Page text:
A fine pair of huanghuali yokeback armchairs, shichutouguanmaoyi, Late Ming-Early Qing Dynasty, 17th Century

Lot 350. A fine pair of huanghuali yokeback armchairs, shichutouguanmaoyi, Late Ming-Early Qing Dynasty, 17th Century; each 42 by 22 by 17 1/4 in., 106.7 by 56 by 44 cm. Estimate 180,000 — 220,000 USD. Lot sold 264,000 USD. Photo: Sotheby's.

each composed of thick and generously proportioned members with a shaped headrest set on the curved crestrail, with truncated terminals supported on slightly S-shaped backsplat and backposts continuing through the seatframe to form the straight back legs, the broad armrails also with truncated terminals supported on S-shaped side and front posts, the outer edge of the seat-frame with a deep groove above a recessed square shoulder and the underside of the seat framed on three sides by simple shaped aprons continuing down the circular-section legs through the foot-stretchers set in ascending heights towards the back of the chair, the joints between the post and rails later secured by metal strap-work.

NoteThe yokeback chair is the most vertical of the Chinese chairs.  As it forces the body to sit upright, it readily imparts honor, dignity and power.  Due to its popularity, the chair was adopted not only by the ruling class, but crossed over into the ordinary homes and became one of the most recognizable types of furniture in a Chinese home. Sarah Handler in Austere Luminosity of Chinese Classical Furniture, Berkeley, 2001, pp. 43- 59, discusses at length the history of the yokeback chair. 

There are two major classifications of Chinese armchairs, those with crestrails which extend over the stiles, called sichutouguanmaoyi, and those which do not extend over the stiles, called nanguanmaoyi.  They are so called because they resemble the wings of the hats worn by Ming officials.  Examples of both types are well-represented in many public and private collections.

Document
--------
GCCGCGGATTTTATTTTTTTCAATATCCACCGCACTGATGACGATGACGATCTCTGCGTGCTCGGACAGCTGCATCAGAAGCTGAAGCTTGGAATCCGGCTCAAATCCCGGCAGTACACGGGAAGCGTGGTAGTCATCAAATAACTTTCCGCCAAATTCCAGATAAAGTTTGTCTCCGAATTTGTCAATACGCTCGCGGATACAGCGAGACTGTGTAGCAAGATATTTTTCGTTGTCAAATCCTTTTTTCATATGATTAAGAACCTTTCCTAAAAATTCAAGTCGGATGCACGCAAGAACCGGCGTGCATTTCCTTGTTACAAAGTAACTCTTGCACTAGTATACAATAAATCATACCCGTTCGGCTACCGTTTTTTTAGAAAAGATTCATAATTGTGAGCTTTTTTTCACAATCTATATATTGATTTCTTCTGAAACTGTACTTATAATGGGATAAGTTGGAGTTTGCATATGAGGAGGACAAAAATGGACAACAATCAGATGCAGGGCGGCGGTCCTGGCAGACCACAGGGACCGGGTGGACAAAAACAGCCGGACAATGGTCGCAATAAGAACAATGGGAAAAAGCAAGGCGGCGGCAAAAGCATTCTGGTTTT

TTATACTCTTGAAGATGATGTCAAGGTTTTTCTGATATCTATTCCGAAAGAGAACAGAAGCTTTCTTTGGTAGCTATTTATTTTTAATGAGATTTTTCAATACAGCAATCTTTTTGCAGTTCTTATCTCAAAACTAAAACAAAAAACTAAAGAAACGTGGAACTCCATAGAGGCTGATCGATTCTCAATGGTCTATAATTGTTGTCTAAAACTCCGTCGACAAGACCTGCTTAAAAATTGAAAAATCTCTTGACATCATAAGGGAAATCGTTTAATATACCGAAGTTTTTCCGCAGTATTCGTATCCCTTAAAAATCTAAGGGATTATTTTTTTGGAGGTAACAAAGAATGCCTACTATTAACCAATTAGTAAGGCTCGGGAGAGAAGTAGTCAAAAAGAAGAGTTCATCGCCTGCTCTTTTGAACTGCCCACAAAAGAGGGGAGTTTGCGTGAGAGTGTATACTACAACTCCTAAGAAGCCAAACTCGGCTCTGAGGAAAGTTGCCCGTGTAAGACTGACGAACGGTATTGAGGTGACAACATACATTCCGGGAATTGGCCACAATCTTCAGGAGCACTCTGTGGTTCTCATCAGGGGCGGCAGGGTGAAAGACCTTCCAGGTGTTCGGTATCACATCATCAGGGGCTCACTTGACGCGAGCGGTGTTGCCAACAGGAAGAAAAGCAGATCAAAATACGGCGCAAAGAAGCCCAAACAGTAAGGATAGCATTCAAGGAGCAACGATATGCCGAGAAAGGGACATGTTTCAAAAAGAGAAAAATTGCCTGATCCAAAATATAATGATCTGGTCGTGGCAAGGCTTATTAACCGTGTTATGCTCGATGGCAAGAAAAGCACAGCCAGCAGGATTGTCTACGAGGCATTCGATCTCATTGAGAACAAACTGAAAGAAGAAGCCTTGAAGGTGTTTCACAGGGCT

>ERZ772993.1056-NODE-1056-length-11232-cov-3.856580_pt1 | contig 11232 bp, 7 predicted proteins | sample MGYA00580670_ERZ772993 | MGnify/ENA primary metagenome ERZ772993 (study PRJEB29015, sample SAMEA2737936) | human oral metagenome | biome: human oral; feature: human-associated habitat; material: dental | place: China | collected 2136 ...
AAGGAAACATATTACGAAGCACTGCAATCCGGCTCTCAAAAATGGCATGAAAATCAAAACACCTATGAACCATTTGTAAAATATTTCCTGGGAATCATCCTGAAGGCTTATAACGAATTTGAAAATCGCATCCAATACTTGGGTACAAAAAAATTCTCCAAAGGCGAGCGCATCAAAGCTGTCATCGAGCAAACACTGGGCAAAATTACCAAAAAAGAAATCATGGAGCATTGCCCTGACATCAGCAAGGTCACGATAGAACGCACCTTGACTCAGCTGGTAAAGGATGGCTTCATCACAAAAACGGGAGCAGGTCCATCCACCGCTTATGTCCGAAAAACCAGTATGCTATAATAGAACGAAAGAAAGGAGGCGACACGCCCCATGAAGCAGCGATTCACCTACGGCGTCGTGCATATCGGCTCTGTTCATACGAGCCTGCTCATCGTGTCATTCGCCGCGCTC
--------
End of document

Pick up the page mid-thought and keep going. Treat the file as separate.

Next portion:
In the late Ming, the apparent plainess of these chairs, and its lack of adornment, were as much an aesthetic statement as fine carving or gold dragons would have been.  Many of the late-Ming elite strove for simplicity.  Apart from the baitong mounts securing the major joints which draw attention to the joinery, the chairs are otherwise very plain.  See a pair of similar proportions sold in these rooms 19th March 1997, lot 401, with baitong mounts as well as interesting protruding tenons. Also compare chairs without the mounts, including an example illustrated by Wang Shixiang, Connoisseurship of Chinese Furniture, Vol. 2, Hong Kong, 1990, p. 43, fig. A70; and one of a pair illustrated in Nancy Berliner, Beyond the Screen, Museum of Fine Arts, Boston, 1996, p. 104, no. 8..

Sotheby's. Fine Chinese Ceramics and Works of Art, including Property from the Collection of the Albright-Knox Art Gallery, Buffalo, New York, 19-20 march 2007